I’m lucky in the sense that foods don’t usually call my name from inside the refrigerator – except for Flat Creek Lodge cheese. The cheddar is incredibly complex with hints of bleu at the end. I love it! I could sit down on the kitchen floor and very happily eat the entire package.

For lunch yesterday, we had sausage and grits with watermelon salad and peas.

The grits were from Riverview Farms and leftover from a CSA delivery earlier this year. The peas were from the frozen vegetable aisle at Kroger.

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I stopped off at the Powder Springs Farmers’ Market yesterday. Scored some great stuff.

First, from a man who liked my hat, I bought six beautiful “home-grown” Big Boy tomatoes. (I’m an easy mark for nice old men who flirt with me. )

I think I shorted him a quarter, but that’s okay because I’m going back next week for more. While these tomatoes might not have the striking charisma of heirlooms, they are meaty and full of flavor. Even got me thinking about canning.

I also talked with a farmer from Loganville. (Whose name I did not get either. Hopefully, he’ll be there next week, too, and I can report it then.) This farmer’s in his twenties and clearly devoted to his work. I love talking to and buying from people like this because it reminds me that I’m helping make farming a viable career choice for intelligent, passionate people. Every professional sometimes feels his or her work is the most important work. (“I’m not selling used cars, man; I’m providing transportation and opportunity.”) It’s a natural and essential egotism that keeps us going. But farmers are right.

From the Loganville farm, I bought burgundy beans, eggplant, patty pan squash, and Nero radishes: (more…)

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One of the fun things about sticking with a CSA is that every year is different. My first year was the Year of the Eggplant. This year has been all about the fruit.

Here’s what I got this week.

peaches, blueberries, and plums

watermelon and cantaloupe

rattlesnake green beans and heirloom tomatoes

butterhead lettuce, dilly beans, and eggs

And here are the items I ordered from the online store.

duck eggs, onion, and garlic

feta cheese and whole wheat sourdough bread

bulk sausage

New directions for some things

When we’re getting this much fruit, it can’t all become baked goods. So this week I’m trying to find recipes that use fruit in other ways. For instance, I’m planning stir-fried shrimp and Chinese cabbage with plum sauce. I don’t have all the recipes pulled together yet, but here’s one plum sauce recipe that looks interesting. The Chinese cabbage is from a few weeks ago, but it’s still holding up. I’m determined to finish it this week.

This recipe for raspberry spoonbread from delish.com sounded yummy. I’m thinking about trying a half recipe with the blueberries. Another option is this blueberry-bourbon barbecue sauce.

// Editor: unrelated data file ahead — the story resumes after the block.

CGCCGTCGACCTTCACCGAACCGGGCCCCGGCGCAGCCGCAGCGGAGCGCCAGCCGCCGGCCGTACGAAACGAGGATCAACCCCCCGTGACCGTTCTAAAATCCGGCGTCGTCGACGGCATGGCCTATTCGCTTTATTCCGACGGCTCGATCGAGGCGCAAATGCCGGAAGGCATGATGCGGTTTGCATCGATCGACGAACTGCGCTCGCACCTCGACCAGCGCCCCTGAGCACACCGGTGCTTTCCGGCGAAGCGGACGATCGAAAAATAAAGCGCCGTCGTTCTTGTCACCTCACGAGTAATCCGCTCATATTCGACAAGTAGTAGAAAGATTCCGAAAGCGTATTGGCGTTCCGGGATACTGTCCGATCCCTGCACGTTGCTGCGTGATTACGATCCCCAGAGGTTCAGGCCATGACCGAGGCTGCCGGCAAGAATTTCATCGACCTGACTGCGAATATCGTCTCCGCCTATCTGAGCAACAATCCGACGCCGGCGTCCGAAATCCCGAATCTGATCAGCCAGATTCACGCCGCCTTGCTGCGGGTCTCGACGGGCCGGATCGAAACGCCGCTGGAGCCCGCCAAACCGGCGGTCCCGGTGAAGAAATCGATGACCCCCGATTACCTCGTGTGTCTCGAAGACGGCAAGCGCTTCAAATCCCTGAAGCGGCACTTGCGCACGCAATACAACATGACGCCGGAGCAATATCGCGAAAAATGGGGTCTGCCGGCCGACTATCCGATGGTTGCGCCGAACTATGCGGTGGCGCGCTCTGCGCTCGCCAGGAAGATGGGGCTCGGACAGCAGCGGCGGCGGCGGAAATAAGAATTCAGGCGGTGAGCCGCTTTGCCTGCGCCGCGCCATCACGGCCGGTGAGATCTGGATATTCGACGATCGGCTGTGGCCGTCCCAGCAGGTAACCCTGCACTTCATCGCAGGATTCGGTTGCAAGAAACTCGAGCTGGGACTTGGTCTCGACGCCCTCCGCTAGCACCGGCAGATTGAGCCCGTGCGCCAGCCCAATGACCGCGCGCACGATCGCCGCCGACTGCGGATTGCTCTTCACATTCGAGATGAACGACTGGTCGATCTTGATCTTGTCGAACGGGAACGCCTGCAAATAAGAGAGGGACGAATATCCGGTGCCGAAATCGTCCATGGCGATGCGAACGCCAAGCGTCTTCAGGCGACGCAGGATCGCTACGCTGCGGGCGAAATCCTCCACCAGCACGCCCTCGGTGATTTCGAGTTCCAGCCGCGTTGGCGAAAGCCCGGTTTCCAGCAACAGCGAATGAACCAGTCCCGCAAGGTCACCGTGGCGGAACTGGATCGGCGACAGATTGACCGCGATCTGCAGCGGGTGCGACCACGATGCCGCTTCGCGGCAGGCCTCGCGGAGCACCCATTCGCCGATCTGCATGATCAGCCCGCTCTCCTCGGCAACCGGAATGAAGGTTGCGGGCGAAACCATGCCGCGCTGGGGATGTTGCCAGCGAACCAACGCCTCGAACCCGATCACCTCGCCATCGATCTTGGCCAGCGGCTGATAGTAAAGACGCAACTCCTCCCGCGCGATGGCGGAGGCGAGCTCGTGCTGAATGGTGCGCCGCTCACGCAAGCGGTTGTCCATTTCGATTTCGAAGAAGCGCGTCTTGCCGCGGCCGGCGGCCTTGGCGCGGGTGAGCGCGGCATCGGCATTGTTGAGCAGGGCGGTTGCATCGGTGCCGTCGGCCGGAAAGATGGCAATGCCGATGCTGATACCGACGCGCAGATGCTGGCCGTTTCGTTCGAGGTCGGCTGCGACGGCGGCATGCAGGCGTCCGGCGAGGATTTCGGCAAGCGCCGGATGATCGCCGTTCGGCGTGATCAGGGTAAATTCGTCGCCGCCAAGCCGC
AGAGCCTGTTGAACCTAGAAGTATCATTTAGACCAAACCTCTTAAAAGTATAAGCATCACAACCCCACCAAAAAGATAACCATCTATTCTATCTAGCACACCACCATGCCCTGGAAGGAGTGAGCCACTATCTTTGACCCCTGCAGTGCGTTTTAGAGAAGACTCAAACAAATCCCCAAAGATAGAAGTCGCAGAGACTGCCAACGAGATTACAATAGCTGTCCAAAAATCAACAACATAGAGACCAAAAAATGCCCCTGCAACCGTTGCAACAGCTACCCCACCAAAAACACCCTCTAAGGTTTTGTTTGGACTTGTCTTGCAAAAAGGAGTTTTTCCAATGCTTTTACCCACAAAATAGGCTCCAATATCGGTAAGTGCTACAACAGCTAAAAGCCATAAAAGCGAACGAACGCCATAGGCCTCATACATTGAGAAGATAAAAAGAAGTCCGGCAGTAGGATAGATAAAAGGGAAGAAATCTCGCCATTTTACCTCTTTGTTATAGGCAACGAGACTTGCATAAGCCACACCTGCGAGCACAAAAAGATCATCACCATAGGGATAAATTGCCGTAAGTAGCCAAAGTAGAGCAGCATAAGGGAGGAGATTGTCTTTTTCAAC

The peaches need to ripen a few more days, so I have time to decide what to do with them. The default plan is to chop and freeze them for muffins or cobbler later.

The melons we will slice up and eat. I may try Paula Deen’s watermelon salad with the Vidalia onions and feta cheese. Melon chunks can also be frozen for later.

Same old directions for others

I bought the feta cheese from Cole’s Lake Dairy to make Chris’ favorite pasta salad – tri-color rotini and feta mixed with Good Seasons Italian dressing.  I’ll have to divide the feta between pasta salad and watermelon salad somehow. I tried a tiny piece of the feta , and it’s so good I bounced up and down. (Which is what I do when I eat something special. It’s a habit I picked up from my younger niece, Grace. I wonder if she’s outgrown it yet. Wonder if I ever will.)

I’d like to cook down the tomatoes like I’ve been doing the past couple of weeks, but I may encounter objections from family members who like fresh tomatoes. Chris said one of the little reddish tomatoes was so sweet that it tasted like a grape.

The rattlesnake green beans are tasty. I can’t remember if I like them better than the Romano beans, but I’m looking forward to jogging my memory. I’ll simmer these slowly with a little olive oil or sausage drippings.

Meal ideas

Here are some of the combinations I’m thinking about for this week.

Pasta salad, dilly beans, and melon slices

Sausage, grits, green beans, and tomatoes

Shrimp-cabbage-plum sauce stir-fry

Watermelon salad and green beans

Scrambled eggs and sautéed cabbage

Linguini with pine nuts, lettuce, and tomatoes

Blueberry pancakes and melon slices

Duck egg custard!

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Here’s a way to use tomatoes and other summer vegetables like squash, zucchini, and eggplant: create a chunky tomato concoction and then use it in a variety of ways.

Materials

This week, I chopped up tomatoes, patty pan squash, and garlic.

Last week, it was tomatoes, onion, zucchini, and a quarter pound of ground beef. Both times, I’ve thrown in a can of tomatoes to stretch the sauce because tomatoes cook down so much. I also visited Lucy’s herb garden for some thyme, oregano, rosemary, and basil.

Methods

The first step is heating some olive oil over medium. I’ve been using about a quarter of a cup. Then add the squash, onion, and garlic. (If you’re using globe eggplants, you’ll want to purge them first. Asian eggplant won’t need it, though.)

(more…)